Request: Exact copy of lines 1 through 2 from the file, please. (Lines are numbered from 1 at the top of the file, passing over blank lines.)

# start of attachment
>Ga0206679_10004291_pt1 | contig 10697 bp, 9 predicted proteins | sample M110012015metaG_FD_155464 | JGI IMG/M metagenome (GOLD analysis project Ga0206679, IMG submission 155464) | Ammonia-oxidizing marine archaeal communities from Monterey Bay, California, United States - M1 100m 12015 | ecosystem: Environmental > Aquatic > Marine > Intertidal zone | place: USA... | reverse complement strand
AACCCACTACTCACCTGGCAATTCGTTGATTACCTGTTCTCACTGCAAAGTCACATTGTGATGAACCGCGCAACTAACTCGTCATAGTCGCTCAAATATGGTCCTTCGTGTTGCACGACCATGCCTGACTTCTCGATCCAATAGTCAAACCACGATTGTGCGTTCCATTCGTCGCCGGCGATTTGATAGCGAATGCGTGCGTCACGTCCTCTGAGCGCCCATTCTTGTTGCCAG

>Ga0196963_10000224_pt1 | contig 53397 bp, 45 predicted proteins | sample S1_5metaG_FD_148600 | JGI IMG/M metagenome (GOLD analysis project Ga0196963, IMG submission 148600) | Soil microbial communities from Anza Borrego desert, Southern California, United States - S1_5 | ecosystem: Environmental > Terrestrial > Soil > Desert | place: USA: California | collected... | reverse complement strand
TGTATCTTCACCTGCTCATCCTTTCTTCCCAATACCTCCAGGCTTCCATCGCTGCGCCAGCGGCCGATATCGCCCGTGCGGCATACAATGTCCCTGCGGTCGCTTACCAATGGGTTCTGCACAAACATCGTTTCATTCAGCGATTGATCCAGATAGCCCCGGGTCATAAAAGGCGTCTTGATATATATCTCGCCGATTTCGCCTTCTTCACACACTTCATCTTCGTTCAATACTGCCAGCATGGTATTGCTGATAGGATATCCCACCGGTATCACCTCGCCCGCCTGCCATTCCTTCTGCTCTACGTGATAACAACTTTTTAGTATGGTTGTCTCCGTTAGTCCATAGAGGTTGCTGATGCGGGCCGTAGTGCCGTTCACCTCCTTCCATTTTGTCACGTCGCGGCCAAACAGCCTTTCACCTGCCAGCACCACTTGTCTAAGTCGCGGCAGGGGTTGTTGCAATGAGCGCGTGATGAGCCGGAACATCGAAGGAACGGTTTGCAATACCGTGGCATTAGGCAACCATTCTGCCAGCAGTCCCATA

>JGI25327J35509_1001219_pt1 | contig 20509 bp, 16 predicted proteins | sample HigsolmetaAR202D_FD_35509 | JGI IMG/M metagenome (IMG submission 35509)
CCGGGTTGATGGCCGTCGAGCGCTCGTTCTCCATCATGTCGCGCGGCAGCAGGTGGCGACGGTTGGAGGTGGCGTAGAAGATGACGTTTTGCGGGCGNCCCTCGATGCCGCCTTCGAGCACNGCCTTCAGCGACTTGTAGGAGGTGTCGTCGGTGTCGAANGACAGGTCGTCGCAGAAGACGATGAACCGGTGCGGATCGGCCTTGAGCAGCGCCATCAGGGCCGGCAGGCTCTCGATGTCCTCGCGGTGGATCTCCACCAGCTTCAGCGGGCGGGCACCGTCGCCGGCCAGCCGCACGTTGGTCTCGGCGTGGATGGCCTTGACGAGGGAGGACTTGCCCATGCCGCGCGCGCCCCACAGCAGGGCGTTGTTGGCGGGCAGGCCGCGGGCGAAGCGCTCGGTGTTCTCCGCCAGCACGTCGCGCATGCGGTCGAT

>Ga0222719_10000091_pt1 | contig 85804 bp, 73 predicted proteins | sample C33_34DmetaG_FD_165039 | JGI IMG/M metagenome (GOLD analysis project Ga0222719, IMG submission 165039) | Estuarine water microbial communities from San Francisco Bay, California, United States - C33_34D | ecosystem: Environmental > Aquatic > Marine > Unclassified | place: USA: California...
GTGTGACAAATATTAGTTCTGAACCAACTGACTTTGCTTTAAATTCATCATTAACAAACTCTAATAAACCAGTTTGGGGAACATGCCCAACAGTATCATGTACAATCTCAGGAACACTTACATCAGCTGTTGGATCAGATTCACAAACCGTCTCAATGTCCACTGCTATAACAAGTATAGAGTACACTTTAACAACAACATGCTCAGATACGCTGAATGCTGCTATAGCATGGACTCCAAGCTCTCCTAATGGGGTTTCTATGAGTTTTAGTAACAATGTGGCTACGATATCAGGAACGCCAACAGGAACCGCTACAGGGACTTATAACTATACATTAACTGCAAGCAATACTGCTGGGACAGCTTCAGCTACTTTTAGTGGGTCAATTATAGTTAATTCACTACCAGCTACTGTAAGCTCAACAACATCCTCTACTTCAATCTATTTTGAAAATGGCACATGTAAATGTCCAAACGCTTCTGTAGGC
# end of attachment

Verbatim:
>Ga0206679_10004291_pt1 | contig 10697 bp, 9 predicted proteins | sample M110012015metaG_FD_155464 | JGI IMG/M metagenome (GOLD analysis project Ga0206679, IMG submission 155464) | Ammonia-oxidizing marine archaeal communities from Monterey Bay, California, United States - M1 100m 12015 | ecosystem: Environmental > Aquatic > Marine > Intertidal zone | place: USA... | reverse complement strand
AACCCACTACTCACCTGGCAATTCGTTGATTACCTGTTCTCACTGCAAAGTCACATTGTGATGAACCGCGCAACTAACTCGTCATAGTCGCTCAAATATGGTCCTTCGTGTTGCACGACCATGCCTGACTTCTCGATCCAATAGTCAAACCACGATTGTGCGTTCCATTCGTCGCCGGCGATTTGATAGCGAATGCGTGCGTCACGTCCTCTGAGCGCCCATTCTTGTTGCCAG